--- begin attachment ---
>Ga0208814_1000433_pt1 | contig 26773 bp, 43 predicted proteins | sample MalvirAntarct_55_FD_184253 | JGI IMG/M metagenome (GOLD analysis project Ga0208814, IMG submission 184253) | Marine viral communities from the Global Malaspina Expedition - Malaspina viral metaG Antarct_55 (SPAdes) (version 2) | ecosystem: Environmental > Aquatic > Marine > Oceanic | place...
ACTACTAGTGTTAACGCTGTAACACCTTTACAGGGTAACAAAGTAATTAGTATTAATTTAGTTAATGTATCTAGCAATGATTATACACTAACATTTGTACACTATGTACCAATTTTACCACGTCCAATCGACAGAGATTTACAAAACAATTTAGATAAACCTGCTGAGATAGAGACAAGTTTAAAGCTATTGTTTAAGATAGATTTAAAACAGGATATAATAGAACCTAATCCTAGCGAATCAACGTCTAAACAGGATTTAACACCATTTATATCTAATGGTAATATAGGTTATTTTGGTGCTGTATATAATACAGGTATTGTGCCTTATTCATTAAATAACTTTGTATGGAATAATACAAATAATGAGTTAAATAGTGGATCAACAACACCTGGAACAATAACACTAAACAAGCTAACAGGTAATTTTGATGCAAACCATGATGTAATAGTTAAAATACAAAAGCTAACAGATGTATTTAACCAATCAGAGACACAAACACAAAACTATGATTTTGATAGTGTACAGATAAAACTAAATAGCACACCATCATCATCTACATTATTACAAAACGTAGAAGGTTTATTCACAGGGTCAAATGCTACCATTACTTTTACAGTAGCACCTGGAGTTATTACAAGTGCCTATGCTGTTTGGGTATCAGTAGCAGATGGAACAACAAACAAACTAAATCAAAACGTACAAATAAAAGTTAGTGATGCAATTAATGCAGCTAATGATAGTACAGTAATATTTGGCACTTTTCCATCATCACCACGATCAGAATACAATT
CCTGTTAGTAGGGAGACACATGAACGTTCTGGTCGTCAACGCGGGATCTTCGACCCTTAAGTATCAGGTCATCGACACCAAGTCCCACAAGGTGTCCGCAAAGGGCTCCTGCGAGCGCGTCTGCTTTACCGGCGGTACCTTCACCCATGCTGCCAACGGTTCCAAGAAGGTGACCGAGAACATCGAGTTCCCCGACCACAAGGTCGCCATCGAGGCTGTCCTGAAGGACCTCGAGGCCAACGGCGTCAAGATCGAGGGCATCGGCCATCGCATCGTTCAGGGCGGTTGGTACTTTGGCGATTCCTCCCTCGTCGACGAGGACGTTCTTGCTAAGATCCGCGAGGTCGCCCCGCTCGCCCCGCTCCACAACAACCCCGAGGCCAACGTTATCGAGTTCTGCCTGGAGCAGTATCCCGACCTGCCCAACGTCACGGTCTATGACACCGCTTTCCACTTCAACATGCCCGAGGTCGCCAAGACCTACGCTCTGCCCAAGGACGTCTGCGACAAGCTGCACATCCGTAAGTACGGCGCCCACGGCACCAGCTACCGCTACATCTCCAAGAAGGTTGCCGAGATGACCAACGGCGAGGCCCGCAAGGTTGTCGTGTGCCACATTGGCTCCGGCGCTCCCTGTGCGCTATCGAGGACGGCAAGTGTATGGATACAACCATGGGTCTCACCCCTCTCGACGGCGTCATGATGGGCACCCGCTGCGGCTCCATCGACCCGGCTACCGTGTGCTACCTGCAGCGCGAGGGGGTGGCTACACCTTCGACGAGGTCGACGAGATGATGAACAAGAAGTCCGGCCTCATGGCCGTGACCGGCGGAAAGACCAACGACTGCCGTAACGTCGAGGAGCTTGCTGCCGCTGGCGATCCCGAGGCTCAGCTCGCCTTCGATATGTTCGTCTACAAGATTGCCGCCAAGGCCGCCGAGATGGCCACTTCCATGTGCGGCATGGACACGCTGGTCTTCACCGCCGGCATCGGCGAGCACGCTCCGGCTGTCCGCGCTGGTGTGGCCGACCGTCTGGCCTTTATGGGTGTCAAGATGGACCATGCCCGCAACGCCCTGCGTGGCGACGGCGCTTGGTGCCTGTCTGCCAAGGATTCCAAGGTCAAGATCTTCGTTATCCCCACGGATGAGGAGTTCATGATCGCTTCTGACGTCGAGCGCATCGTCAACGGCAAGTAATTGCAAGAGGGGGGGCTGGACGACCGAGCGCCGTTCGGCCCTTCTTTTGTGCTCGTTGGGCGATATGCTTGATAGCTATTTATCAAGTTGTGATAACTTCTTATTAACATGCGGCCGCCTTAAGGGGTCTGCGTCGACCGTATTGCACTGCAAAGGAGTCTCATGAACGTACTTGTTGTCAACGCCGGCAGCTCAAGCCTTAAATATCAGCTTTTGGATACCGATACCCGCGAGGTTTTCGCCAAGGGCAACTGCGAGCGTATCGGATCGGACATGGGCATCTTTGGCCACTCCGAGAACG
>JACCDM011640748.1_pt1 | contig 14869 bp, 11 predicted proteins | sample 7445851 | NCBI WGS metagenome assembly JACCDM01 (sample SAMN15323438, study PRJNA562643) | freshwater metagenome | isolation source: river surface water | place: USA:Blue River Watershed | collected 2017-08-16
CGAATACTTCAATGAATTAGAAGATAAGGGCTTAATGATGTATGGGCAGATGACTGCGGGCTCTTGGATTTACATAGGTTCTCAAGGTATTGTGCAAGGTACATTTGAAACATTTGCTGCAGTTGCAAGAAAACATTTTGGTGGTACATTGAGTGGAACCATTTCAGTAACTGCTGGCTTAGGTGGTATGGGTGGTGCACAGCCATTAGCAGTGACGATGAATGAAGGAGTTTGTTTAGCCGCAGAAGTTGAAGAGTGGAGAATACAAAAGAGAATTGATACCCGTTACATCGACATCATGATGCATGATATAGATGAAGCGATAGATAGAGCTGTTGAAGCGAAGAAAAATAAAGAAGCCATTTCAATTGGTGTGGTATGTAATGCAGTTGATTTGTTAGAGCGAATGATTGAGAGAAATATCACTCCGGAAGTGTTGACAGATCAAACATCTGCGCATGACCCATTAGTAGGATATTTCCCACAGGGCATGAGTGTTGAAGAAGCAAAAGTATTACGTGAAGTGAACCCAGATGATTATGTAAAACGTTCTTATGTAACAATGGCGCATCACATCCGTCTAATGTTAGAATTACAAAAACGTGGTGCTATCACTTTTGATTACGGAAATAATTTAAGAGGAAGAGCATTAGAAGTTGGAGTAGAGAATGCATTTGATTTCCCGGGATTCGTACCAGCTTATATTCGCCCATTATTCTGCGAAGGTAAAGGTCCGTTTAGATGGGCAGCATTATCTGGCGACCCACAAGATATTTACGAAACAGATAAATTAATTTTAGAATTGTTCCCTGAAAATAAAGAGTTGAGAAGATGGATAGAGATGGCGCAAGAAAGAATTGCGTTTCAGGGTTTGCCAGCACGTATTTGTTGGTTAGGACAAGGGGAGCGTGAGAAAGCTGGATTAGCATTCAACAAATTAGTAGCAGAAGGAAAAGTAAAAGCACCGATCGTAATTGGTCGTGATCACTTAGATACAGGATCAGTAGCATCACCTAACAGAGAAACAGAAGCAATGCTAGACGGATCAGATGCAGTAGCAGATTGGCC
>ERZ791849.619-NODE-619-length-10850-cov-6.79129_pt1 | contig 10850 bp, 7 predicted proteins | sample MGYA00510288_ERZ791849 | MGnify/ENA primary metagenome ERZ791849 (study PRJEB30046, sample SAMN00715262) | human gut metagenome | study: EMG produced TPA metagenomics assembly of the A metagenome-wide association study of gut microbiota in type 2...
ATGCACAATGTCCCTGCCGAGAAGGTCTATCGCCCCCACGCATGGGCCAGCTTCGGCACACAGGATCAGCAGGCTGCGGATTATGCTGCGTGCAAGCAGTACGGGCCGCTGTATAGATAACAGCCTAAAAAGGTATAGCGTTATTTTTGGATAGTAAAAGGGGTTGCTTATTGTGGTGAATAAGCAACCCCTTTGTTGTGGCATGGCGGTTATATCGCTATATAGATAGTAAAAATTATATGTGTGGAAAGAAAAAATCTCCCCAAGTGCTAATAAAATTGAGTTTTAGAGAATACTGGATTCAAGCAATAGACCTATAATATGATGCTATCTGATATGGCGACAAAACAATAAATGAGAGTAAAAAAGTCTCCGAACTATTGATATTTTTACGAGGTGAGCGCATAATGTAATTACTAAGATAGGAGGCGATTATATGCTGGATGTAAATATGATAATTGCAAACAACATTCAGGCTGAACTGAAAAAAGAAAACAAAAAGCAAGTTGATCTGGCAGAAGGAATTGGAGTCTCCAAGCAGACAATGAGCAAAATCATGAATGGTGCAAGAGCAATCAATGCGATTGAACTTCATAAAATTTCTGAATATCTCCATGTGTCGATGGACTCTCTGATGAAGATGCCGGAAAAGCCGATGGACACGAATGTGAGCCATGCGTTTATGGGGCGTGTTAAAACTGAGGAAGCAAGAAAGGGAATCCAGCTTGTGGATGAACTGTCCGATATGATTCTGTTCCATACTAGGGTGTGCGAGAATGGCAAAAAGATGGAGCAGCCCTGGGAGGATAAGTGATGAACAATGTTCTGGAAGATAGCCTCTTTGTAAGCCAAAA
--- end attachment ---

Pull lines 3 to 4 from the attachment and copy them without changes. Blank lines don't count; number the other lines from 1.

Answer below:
CCTGTTAGTAGGGAGACACATGAACGTTCTGGTCGTCAACGCGGGATCTTCGACCCTTAAGTATCAGGTCATCGACACCAAGTCCCACAAGGTGTCCGCAAAGGGCTCCTGCGAGCGCGTCTGCTTTACCGGCGGTACCTTCACCCATGCTGCCAACGGTTCCAAGAAGGTGACCGAGAACATCGAGTTCCCCGACCACAAGGTCGCCATCGAGGCTGTCCTGAAGGACCTCGAGGCCAACGGCGTCAAGATCGAGGGCATCGGCCATCGCATCGTTCAGGGCGGTTGGTACTTTGGCGATTCCTCCCTCGTCGACGAGGACGTTCTTGCTAAGATCCGCGAGGTCGCCCCGCTCGCCCCGCTCCACAACAACCCCGAGGCCAACGTTATCGAGTTCTGCCTGGAGCAGTATCCCGACCTGCCCAACGTCACGGTCTATGACACCGCTTTCCACTTCAACATGCCCGAGGTCGCCAAGACCTACGCTCTGCCCAAGGACGTCTGCGACAAGCTGCACATCCGTAAGTACGGCGCCCACGGCACCAGCTACCGCTACATCTCCAAGAAGGTTGCCGAGATGACCAACGGCGAGGCCCGCAAGGTTGTCGTGTGCCACATTGGCTCCGGCGCTCCCTGTGCGCTATCGAGGACGGCAAGTGTATGGATACAACCATGGGTCTCACCCCTCTCGACGGCGTCATGATGGGCACCCGCTGCGGCTCCATCGACCCGGCTACCGTGTGCTACCTGCAGCGCGAGGGGGTGGCTACACCTTCGACGAGGTCGACGAGATGATGAACAAGAAGTCCGGCCTCATGGCCGTGACCGGCGGAAAGACCAACGACTGCCGTAACGTCGAGGAGCTTGCTGCCGCTGGCGATCCCGAGGCTCAGCTCGCCTTCGATATGTTCGTCTACAAGATTGCCGCCAAGGCCGCCGAGATGGCCACTTCCATGTGCGGCATGGACACGCTGGTCTTCACCGCCGGCATCGGCGAGCACGCTCCGGCTGTCCGCGCTGGTGTGGCCGACCGTCTGGCCTTTATGGGTGTCAAGATGGACCATGCCCGCAACGCCCTGCGTGGCGACGGCGCTTGGTGCCTGTCTGCCAAGGATTCCAAGGTCAAGATCTTCGTTATCCCCACGGATGAGGAGTTCATGATCGCTTCTGACGTCGAGCGCATCGTCAACGGCAAGTAATTGCAAGAGGGGGGGCTGGACGACCGAGCGCCGTTCGGCCCTTCTTTTGTGCTCGTTGGGCGATATGCTTGATAGCTATTTATCAAGTTGTGATAACTTCTTATTAACATGCGGCCGCCTTAAGGGGTCTGCGTCGACCGTATTGCACTGCAAAGGAGTCTCATGAACGTACTTGTTGTCAACGCCGGCAGCTCAAGCCTTAAATATCAGCTTTTGGATACCGATACCCGCGAGGTTTTCGCCAAGGGCAACTGCGAGCGTATCGGATCGGACATGGGCATCTTTGGCCACTCCGAGAACG
>JACCDM011640748.1_pt1 | contig 14869 bp, 11 predicted proteins | sample 7445851 | NCBI WGS metagenome assembly JACCDM01 (sample SAMN15323438, study PRJNA562643) | freshwater metagenome | isolation source: river surface water | place: USA:Blue River Watershed | collected 2017-08-16